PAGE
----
Another winner last year, in the innovative programmes and ideas category, was East Sussex County Healthcare NHS Trust. Its team designed two workbooks to help train mental health service users – who often take on jobs while they are inpatients as part of their rehabilitation – in how to keep good posture while lifting and carrying.

These workbooks are used by trainers on a one-to-one basis and include photos demonstrating good and bad postures.

The winner in the last category, joined-up working practices, was Sandwell and West Birmingham Hospitals NHS Trust for its work in developing an occupational therapy team comprising doctors, nurses, physiotherapists, an ergonomist and a moving and handling coordinator and trainers.

This team has had a lot of success in assessing departments with high staff sickness from MSDs and working with the department to solve problems.

One good example included moving drugs cabinets on wards next to beds instead of above them after several staff reported neck and shoulder pain because they had trouble reaching the cabinets.

“There are so many people within the NHS doing good work on back care. It is nice to be able to hold that up,” stresses NHS Employers’ Newsome.

“What we have seen in past years, and what I expect we will see again this year, is money-saving, innovative ideas; people showing that they can think their way around a problem,” she adds.

Finally, while winning an award cannot in itself guarantee you more funding, what the awards have done over the past two years is to raise the profile of the OH and other teams within their trusts, and make managers sit up and take note of the importance of time, effort and innovation going into back care.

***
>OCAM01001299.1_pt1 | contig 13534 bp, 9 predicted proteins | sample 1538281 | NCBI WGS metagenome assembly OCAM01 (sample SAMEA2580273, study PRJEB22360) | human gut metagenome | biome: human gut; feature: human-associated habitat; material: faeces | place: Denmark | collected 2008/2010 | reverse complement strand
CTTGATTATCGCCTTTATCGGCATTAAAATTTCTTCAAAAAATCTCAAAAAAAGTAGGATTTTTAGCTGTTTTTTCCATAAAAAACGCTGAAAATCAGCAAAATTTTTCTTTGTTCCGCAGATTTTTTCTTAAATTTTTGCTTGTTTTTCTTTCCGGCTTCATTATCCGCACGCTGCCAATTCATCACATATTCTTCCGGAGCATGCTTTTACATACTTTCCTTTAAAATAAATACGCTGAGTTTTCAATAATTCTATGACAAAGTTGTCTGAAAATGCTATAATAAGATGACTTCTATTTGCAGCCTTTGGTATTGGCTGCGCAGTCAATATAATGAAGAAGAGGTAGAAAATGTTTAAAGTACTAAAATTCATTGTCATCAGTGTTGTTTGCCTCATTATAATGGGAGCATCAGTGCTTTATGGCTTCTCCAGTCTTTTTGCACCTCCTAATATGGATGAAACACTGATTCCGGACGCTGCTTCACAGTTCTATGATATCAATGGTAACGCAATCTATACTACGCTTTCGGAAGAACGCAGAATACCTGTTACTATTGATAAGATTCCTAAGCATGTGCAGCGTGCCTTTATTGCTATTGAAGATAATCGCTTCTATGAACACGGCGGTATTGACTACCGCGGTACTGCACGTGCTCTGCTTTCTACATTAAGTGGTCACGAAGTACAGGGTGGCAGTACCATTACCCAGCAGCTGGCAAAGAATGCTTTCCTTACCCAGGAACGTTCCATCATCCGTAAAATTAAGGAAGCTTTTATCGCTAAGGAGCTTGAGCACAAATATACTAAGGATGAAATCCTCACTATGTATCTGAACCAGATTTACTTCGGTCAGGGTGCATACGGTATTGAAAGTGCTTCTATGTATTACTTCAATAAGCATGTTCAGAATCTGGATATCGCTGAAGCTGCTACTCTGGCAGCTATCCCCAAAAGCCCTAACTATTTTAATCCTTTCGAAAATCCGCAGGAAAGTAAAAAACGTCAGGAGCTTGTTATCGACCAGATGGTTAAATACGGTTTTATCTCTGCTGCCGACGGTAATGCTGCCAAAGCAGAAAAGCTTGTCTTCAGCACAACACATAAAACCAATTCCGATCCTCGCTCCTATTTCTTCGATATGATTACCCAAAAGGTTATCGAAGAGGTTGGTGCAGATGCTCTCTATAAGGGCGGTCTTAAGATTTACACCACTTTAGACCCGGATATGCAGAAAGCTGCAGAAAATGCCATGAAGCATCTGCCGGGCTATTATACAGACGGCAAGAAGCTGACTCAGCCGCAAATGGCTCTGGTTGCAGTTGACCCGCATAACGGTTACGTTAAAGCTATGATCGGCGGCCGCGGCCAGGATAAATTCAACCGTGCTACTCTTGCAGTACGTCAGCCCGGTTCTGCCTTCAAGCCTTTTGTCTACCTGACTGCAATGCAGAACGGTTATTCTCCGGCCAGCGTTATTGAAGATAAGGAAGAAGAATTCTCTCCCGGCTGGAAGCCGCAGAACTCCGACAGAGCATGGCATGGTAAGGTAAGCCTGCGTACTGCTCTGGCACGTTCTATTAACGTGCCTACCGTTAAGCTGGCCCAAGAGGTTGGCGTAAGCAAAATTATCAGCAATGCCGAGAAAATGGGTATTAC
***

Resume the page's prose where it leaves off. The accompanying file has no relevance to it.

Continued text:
“Trusts are recognising that their most valuable resource is their staff and that they have to look after them,” she says. “Retention is becoming a very key focus. If you can retain people you will not be losing their expertise and training.”

As the DoH’s figures show, absence and back pain is rightly high on the agenda within the NHS. While just a part of a much wider agenda, the Back to Work Awards are an important part of keeping the issue at the forefronts of people minds, spreading best practice, educating workers and managers alike and actually making a difference to people’s working lives.

“The NHS deserves to have its profile raised because it is so full of good ideas and innovation. There is so much going on out there,” says Newsome.

How to enter
Entries to the awards must be submitted by 14 October, and the winners will be announced in February 2006.

The only constraint on eligibility is that teams must be working within the NHS, but can be within an acute hospital, the community or a GP practice.

Entries should be about 2,000 words and include a description of the key aims and elements of a project, and can include pictures or diagrams.

Entry forms are available online at www.nhsemployers.org/EmploymentPractice/hwp_back_in_work.asp or further details can be obtained from Mary Newsome at NHS Employers on 0113 306 3011.